Professor Brian Cox Urges Us to Ask Questions Following Discovery of Kepler 22-b

education news kepler 22b

Following the discovery of a potentially life bearing new planet, Kepler 22-b, Young Academic can bring you the thoughts of celebrity scientist Professor Brian Cox. Following an interview on BBC Radio 5 with Richard Bacon, the former D:ream musician stressed the significance of discovering this new earth-like planet and urges us to keep asking questions about what is out there.

NASA yesterday confirmed the existence of Kepler 22-b, so called due to the revolutionary telescope that discovered it. The device is so powerful that it could be discovering up to 100 new planet every year!

In fact, the Kepler team stated that their telescope had spotted up to 1,094 new ‘candidate’ planets – doubling any previous discoveries.

Kepler 22-b is 600 light years away and has a surface temperature of 22 degrees Celsius – much like Earth, this could be the perfect conditions for the promotion of water and life. Although the existence of either of these is at present, pure speculation. It is also 2.4 times the size of our planet and is already being dubbed as Earth 2.0 by the media.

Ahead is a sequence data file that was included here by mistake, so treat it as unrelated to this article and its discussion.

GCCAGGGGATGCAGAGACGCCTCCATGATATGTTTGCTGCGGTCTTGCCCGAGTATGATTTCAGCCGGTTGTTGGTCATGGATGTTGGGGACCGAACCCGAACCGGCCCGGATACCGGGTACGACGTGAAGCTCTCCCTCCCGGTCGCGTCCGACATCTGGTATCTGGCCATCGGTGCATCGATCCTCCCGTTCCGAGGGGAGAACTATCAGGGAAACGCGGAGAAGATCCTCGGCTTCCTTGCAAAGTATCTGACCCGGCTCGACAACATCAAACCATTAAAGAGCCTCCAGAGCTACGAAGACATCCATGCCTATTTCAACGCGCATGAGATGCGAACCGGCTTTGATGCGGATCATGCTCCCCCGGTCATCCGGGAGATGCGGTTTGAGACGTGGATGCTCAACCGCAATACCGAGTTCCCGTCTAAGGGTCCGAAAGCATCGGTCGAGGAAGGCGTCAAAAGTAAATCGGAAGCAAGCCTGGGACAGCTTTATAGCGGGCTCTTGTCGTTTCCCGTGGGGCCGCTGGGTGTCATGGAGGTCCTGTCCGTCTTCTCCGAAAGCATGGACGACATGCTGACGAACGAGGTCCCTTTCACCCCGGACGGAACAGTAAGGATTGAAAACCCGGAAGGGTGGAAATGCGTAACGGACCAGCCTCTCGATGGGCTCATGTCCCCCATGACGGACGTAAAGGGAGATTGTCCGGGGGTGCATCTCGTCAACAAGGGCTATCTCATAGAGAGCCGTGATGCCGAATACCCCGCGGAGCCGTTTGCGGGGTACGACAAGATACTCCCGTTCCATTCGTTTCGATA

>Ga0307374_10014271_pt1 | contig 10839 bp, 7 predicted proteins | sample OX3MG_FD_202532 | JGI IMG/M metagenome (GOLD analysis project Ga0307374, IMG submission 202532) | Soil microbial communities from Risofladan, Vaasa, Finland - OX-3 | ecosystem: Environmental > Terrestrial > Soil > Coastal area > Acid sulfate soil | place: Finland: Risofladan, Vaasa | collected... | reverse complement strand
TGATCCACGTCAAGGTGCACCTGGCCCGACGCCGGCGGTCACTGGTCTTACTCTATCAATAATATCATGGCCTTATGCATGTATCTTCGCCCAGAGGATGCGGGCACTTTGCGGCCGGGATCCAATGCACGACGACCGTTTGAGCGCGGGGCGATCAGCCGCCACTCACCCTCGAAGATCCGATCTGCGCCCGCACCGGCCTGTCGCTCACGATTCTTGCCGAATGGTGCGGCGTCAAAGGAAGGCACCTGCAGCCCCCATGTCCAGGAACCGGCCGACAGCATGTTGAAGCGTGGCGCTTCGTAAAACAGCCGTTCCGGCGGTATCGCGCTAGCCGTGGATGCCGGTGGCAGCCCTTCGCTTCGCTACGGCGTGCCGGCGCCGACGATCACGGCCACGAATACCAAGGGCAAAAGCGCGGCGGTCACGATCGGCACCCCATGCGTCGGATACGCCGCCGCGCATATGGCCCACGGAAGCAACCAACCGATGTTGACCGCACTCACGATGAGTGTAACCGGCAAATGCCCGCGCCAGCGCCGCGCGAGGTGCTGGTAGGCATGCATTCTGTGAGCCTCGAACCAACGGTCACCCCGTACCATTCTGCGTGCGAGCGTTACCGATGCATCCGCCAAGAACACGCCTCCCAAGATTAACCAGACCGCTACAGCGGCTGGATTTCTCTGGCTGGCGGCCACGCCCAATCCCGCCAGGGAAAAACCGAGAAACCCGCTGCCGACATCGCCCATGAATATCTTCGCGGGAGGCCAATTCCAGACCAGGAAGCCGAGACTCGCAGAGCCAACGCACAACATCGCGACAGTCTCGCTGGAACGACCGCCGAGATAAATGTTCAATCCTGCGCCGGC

Astronomers confirmed the existence of Kepler 22-b and are excited by its location in what is known as the “habitable zone” around a star that has stark similarities to our Sun. It is for this reason that Kepler 22-b is capturing the imagination of those interested an astronomy or the prospect of life away from our planet.

The planet, Kepler 22-b, lies about 600 light-years away and has a temperature of about 22 degrees Celsius.

Whether Kepler 22-b is made of rock, gas or liquid is as yet unknown, but the intriguing developments of the last twenty four hours could well spark further investigation by the best astronomers and scientists known to man.

Watch this space for further updates from your favourite student portal!

Comments 7

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  5. Why does it have to be similar to Earth to be able to support life?   Life could exist in any environment, maybe a 200 degree planet generated life able to live in that environment.  Are we that vain in saying it has to be the same?

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